Projected changes in Australia’s climate would result in more frequent and widespread heatwaves and extreme heat. This would increase the risks of heat stress, heat stroke, dehydration and mortality, contribute to acute cerebrovascular accidents, and aggravate chronic respiratory, cardiac and kidney conditions and psychiatric illness.
At both the planetary and human-health levels, then, the harms are serious and grounded in credible scientific evidence. It follows that they provide a strong ethical justification for the stands taken by The Conversation and Guardian Australia in prioritising Mill’s harm principle over free speech.
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Aside from these two platforms and the ABC, journalists are offered very limited internal guidance about how to approach the balancing of free-speech interests with the harm principle in the context of climate change.
External guidance is nonexistent. The ethical codes promulgated by the media accountability bodies – the Australian Press Council and the Australian Communications and Media Authority – make no mention of how impartiality should be achieved in the context of climate change. The Media, Entertainment and Arts Alliance’s code of ethics is similarly silent.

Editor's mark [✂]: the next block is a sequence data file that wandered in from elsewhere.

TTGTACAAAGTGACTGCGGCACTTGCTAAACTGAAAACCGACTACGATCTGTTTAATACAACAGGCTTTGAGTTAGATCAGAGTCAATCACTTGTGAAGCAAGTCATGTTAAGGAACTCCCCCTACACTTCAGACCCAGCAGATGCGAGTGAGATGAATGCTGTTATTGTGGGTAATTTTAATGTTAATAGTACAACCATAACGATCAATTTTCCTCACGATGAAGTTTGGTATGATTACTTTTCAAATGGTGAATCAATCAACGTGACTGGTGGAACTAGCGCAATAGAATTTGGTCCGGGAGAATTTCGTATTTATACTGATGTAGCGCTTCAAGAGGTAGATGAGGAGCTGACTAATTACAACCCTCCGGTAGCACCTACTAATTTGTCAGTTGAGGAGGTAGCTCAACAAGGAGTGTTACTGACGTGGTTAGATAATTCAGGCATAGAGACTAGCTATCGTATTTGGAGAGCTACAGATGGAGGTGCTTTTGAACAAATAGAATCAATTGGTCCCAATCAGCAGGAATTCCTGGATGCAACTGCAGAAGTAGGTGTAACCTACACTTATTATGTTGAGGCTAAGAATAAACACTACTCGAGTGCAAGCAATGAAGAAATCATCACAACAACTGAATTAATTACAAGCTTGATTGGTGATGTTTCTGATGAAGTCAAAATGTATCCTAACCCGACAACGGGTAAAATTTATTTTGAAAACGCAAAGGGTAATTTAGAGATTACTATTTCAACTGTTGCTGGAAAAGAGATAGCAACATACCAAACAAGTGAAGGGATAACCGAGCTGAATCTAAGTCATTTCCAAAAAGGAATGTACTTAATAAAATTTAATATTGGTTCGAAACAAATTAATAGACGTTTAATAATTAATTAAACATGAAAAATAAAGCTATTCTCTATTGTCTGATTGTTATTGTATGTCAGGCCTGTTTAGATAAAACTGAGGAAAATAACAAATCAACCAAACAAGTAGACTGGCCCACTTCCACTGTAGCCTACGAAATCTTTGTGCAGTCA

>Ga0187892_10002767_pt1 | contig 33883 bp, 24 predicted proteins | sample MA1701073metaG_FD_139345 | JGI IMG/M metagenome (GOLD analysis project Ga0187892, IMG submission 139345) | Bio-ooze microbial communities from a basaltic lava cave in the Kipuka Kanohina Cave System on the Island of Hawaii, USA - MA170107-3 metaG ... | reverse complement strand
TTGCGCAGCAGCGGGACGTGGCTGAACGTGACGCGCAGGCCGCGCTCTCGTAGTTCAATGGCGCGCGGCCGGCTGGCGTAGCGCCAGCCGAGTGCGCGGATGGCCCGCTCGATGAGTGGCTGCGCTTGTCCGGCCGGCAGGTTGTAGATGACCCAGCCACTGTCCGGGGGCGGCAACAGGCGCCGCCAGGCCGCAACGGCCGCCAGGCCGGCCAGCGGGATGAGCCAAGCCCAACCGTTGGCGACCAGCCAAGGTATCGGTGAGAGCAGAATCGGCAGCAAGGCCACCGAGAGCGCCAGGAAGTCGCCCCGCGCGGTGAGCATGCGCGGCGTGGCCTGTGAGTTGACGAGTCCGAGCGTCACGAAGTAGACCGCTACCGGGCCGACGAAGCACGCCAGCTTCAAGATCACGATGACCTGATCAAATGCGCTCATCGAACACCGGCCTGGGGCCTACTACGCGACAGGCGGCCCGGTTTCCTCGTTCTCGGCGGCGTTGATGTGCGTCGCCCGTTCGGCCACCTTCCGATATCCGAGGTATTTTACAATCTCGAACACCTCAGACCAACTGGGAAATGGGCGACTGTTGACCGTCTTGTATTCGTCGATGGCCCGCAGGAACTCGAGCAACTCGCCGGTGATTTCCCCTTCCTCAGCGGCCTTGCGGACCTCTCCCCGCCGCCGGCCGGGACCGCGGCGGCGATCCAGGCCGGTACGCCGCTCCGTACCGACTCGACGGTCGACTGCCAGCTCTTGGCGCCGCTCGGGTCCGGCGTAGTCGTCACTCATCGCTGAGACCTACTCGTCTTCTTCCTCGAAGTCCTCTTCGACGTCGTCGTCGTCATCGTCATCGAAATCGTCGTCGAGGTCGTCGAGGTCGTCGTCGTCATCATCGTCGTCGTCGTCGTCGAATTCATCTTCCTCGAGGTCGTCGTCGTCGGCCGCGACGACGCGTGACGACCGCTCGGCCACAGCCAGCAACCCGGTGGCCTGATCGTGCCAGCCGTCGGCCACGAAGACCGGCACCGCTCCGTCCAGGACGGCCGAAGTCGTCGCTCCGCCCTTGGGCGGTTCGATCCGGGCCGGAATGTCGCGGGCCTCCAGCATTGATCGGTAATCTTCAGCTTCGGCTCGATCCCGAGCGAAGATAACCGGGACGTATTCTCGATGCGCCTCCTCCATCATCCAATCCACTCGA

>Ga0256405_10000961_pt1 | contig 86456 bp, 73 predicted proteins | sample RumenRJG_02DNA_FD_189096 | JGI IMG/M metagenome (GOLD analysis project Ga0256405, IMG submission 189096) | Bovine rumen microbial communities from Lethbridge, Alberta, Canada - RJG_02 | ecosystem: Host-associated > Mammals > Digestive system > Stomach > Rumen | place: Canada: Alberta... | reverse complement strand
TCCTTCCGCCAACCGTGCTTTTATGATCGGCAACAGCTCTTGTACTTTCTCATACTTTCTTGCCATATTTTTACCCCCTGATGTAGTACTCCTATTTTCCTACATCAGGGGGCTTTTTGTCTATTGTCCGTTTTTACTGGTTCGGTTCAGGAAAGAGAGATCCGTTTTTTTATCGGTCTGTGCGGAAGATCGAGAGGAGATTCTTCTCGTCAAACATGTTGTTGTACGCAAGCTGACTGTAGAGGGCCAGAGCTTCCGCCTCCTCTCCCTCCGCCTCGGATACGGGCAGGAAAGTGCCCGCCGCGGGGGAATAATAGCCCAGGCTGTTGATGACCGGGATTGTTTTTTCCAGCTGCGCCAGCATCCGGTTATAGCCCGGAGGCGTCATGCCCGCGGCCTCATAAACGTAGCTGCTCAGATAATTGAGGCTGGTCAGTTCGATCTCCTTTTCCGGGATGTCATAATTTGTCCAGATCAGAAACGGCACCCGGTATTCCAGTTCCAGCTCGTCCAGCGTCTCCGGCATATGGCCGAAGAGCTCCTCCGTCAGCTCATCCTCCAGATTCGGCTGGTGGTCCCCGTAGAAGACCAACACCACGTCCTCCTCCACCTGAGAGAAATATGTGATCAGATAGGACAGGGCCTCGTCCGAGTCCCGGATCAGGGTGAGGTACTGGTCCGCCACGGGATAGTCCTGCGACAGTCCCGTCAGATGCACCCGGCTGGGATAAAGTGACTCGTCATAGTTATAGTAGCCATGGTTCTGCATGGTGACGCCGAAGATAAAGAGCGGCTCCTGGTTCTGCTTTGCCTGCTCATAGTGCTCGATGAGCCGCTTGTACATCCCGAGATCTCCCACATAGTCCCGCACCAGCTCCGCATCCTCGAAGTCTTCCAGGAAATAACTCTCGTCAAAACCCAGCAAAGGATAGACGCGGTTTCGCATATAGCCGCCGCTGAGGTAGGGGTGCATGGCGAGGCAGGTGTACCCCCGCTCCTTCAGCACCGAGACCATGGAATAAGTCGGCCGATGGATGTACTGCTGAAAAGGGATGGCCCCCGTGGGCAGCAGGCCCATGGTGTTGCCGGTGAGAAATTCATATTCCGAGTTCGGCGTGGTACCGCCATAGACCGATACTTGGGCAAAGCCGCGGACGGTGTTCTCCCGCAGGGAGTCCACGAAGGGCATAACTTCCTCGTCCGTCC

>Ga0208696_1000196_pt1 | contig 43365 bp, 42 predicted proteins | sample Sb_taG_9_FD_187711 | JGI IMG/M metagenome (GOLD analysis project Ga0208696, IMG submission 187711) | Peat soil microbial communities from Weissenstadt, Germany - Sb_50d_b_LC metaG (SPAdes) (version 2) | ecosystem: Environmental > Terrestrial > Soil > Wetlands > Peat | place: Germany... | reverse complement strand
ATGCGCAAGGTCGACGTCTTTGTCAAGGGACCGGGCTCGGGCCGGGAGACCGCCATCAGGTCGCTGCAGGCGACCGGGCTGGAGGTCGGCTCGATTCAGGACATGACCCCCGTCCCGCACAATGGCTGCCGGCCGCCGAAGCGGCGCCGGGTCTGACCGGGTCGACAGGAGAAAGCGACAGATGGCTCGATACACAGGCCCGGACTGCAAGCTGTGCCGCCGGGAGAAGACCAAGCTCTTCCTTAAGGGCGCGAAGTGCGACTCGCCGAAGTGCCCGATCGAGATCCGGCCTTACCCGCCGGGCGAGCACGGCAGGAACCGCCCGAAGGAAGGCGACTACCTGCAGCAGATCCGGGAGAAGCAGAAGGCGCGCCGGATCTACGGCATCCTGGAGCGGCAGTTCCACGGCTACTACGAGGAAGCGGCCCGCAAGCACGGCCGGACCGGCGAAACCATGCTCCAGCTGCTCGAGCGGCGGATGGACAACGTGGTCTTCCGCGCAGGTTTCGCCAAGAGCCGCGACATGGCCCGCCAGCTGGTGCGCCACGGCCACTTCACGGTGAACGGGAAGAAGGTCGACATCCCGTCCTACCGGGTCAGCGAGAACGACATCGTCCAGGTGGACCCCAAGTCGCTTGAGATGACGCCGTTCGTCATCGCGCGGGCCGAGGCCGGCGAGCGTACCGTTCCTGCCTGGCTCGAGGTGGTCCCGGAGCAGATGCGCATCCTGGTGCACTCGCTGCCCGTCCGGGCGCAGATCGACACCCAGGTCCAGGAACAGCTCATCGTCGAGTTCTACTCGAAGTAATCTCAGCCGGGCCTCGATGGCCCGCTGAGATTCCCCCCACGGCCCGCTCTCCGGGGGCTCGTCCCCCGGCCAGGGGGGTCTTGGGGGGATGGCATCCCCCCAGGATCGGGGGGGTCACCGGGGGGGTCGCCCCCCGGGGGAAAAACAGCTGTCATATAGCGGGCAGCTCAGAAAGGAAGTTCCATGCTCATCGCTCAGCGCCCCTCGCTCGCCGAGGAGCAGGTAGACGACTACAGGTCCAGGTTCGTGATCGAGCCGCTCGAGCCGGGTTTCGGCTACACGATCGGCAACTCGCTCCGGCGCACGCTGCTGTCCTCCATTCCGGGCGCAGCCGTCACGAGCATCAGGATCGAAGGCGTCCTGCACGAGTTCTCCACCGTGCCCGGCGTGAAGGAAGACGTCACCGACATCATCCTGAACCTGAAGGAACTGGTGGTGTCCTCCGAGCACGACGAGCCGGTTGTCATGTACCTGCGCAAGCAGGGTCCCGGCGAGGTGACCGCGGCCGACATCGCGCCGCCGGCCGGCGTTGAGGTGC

These bodies would serve the profession and the public interest by developing specific standards to deal with the issue of climate change, and guidance about how to meet them. It is not an issue like any other. It is existential on a scale surpassing even nuclear war.
As I write in my study at Central Tilba on the far south coast of New South Wales, the entire landscape of farmland, bush and coastline is shrouded in smoke. It has been like that since before Christmas.
Twice we have been evacuated from our home. Twice we have been among the lucky ones to return unhurt and find our home intact.
The front of the Badja Forest Road fire (292,630 hectares) is 3.6 kilometres to the north, creeping towards us in the leaf litter. A northerly wind would turn it into an immediate threat.
From this perspective, media acquiescence in climate change denial, failure to follow the weight of evidence, or continued adherence to an out-of-date standard of impartiality looks like culpable irresponsibility.
Denis Muller, Senior Research Fellow in the Centre for Advancing Journalism, University of Melbourne
This article is republished from The Conversation under a Creative Commons license. Read the original article.